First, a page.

Published: Monday 11th July 2016 9:30PM
Updated: Saturday 6th August 2016 8:04AM
Lose yourself in our summer book list
With the prospect of summer fast approaching (minus actual hot weather), it’s time to refresh the reading list. We’ve picked out some top summer reads to lose yourself in over the next few months, whether home or abroad. So why not indulge in one or two of the old classics mentioned below or pick up one of our recommended new releases?
This is a wonderful celebration of black hair in all its mediums – coily, curly and kinky. Pippins told us that this beautifully crafted colouring book has had adults and young ones alike immersed for hours. Perfect for the wet summer weekends indoors.
Set in early 80′s Britain, this heartbreaking story centres around Leon, a 9 year boy who is placed into care and then separated from his younger brother just because of the colour of his skin. This debut novel is one of inner strength, identity, triumph and hope; as just when we may least expect it – we will always manage to find our way home.
Tackling issues of love, loss, migration, gentrification, black British girlhood, black womanhood, black Britishness, notions of identity, family, fatherlessness, domestic abuse, betrayal, patriarchy,racism, police brutality, black Feminism and more, no subject is off limits and no topic too taboo to address. In Bangura’s debut,the elephant in the room is finally confronted.
4. The Smell of Burning – Collins Grant (August release)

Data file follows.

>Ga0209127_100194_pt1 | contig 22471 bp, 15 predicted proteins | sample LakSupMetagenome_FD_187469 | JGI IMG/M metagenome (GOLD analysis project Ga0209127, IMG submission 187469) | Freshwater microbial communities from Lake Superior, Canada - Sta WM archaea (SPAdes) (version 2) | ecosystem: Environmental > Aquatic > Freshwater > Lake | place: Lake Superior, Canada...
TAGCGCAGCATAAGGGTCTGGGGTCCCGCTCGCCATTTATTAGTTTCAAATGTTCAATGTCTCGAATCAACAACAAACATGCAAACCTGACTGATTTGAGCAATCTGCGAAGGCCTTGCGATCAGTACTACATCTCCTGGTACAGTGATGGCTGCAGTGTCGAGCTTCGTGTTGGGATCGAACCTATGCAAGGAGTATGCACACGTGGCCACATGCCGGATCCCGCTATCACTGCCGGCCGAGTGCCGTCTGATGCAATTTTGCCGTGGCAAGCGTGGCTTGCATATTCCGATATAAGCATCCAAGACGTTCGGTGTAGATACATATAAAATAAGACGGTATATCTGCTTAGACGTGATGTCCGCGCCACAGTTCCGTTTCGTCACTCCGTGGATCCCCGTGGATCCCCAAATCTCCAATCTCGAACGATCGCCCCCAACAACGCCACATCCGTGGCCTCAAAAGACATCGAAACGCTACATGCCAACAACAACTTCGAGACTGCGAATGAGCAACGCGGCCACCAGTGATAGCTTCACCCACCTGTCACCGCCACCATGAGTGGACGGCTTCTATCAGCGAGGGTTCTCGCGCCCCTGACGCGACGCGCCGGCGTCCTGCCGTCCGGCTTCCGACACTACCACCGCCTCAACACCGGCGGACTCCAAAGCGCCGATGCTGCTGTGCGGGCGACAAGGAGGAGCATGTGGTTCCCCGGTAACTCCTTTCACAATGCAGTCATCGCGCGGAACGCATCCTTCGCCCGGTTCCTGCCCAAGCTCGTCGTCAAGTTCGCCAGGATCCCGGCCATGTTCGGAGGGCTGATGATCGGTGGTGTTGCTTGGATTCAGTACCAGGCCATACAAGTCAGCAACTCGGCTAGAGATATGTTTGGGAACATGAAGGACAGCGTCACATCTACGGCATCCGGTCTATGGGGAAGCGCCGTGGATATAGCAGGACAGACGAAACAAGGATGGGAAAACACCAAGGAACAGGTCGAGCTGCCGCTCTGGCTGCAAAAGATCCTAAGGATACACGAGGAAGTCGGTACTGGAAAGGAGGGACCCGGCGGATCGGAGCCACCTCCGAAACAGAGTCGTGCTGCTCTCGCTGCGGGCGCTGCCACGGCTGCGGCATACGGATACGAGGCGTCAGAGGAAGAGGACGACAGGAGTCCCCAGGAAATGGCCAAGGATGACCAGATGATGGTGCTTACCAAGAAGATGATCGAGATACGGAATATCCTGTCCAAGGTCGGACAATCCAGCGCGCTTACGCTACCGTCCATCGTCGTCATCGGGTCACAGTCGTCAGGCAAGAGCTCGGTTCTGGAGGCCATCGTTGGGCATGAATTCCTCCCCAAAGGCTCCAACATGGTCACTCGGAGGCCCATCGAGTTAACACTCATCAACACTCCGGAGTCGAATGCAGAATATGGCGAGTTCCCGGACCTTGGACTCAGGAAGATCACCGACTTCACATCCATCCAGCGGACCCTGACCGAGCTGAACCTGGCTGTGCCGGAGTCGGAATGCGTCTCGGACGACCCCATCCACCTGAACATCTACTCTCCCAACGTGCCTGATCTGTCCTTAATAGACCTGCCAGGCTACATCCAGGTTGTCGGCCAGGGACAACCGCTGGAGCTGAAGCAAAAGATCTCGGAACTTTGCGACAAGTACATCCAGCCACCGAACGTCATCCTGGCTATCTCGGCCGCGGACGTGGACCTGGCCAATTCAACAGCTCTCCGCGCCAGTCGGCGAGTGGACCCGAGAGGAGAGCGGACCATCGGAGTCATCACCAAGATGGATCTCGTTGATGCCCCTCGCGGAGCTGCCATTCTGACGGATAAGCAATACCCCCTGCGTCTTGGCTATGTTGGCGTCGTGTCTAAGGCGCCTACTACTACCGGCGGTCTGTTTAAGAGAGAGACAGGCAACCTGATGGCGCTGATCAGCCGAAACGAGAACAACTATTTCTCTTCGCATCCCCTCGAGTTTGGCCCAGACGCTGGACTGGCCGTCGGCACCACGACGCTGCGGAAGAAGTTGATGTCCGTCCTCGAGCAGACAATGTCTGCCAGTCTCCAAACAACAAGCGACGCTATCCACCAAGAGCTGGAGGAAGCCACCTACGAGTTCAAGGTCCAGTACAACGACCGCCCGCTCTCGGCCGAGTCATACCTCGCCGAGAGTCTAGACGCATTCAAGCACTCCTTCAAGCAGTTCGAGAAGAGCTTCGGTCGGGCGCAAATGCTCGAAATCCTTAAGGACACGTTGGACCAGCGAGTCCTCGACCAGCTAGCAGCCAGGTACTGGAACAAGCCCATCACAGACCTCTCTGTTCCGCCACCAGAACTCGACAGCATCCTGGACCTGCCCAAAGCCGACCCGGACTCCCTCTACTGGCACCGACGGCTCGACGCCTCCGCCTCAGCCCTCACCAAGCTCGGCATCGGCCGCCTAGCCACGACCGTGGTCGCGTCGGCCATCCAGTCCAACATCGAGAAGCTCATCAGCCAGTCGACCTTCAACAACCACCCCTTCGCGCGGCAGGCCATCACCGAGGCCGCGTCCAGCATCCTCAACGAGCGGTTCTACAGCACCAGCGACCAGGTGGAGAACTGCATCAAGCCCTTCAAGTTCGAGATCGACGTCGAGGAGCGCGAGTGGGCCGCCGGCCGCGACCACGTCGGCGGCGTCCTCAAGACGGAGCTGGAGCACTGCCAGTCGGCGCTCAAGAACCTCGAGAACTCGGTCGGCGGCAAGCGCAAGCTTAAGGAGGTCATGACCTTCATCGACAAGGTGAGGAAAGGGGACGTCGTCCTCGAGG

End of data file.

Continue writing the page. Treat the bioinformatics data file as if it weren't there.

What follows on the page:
This is the first, fully researched book on epilepsy for a popular audience for seventy years. Grant tells the remarkable story of this strange and misunderstood disorder, tracing the condition through history, pioneering doctors, the stories of famous people with epilepsy such as Julius Caesar, Joan of Arc, Dostoevsky, Van Gogh, Emily Dickinson etc. and throughout the whole book, we also follow the tragic personal tale of Colin’s brother, Christopher, an epileptic who suffered from seizures throughout his life, until he passed away at the age of 39.
When it comes to love are there boundaries and unspoken rules? No matter your view point, this novel will take you on a roller coaster of emotions as you explore the impact of true love and the power of friendship.
Here and There explores the multifaceted identity of a developing world daughter in a first world country. With a foreword by cultural innovator Amy Sall, this 40-paged art book beautifully illustrates the first generation experience.
The Sun by Night is set in Accra, Ghana and centres around a court case investigating the death of a prostitute and the involvement of a local wealthy businessman. It’s an intense story of how societal conflicts shape your interactions and how no matter how tightly you may keep secrets, they somehow always unravel.
Imagine living the idyllic, fairy-tale life with your loving family, only for you to be, literally, ripped away from it. Set in Haiti this story shows us that even in the most harrowing moments of adversity, we can break free from the constraints that we may never have known existed and find strength to overcome those who seek to oppress us.
This eclectic collection of short stories all centres around the theme of ‘keys’ weaving between the surreal and reality. Oyeyemi’s tales span multiple times and landscapes, as they tease boundaries between coexisting realities. Is a key a gate, a gift, or an invitation?
When sex tourism is often mentioned in the press, images of foreign middle-aged travelers are often depicted and pushed to the forefront. Set in a bustling Jamaican community, this debut novel allows the reader to glimpse behind the pristine beaches and headlines to reveal stories of survival, strength and love and women who aren’t afraid to own their choices.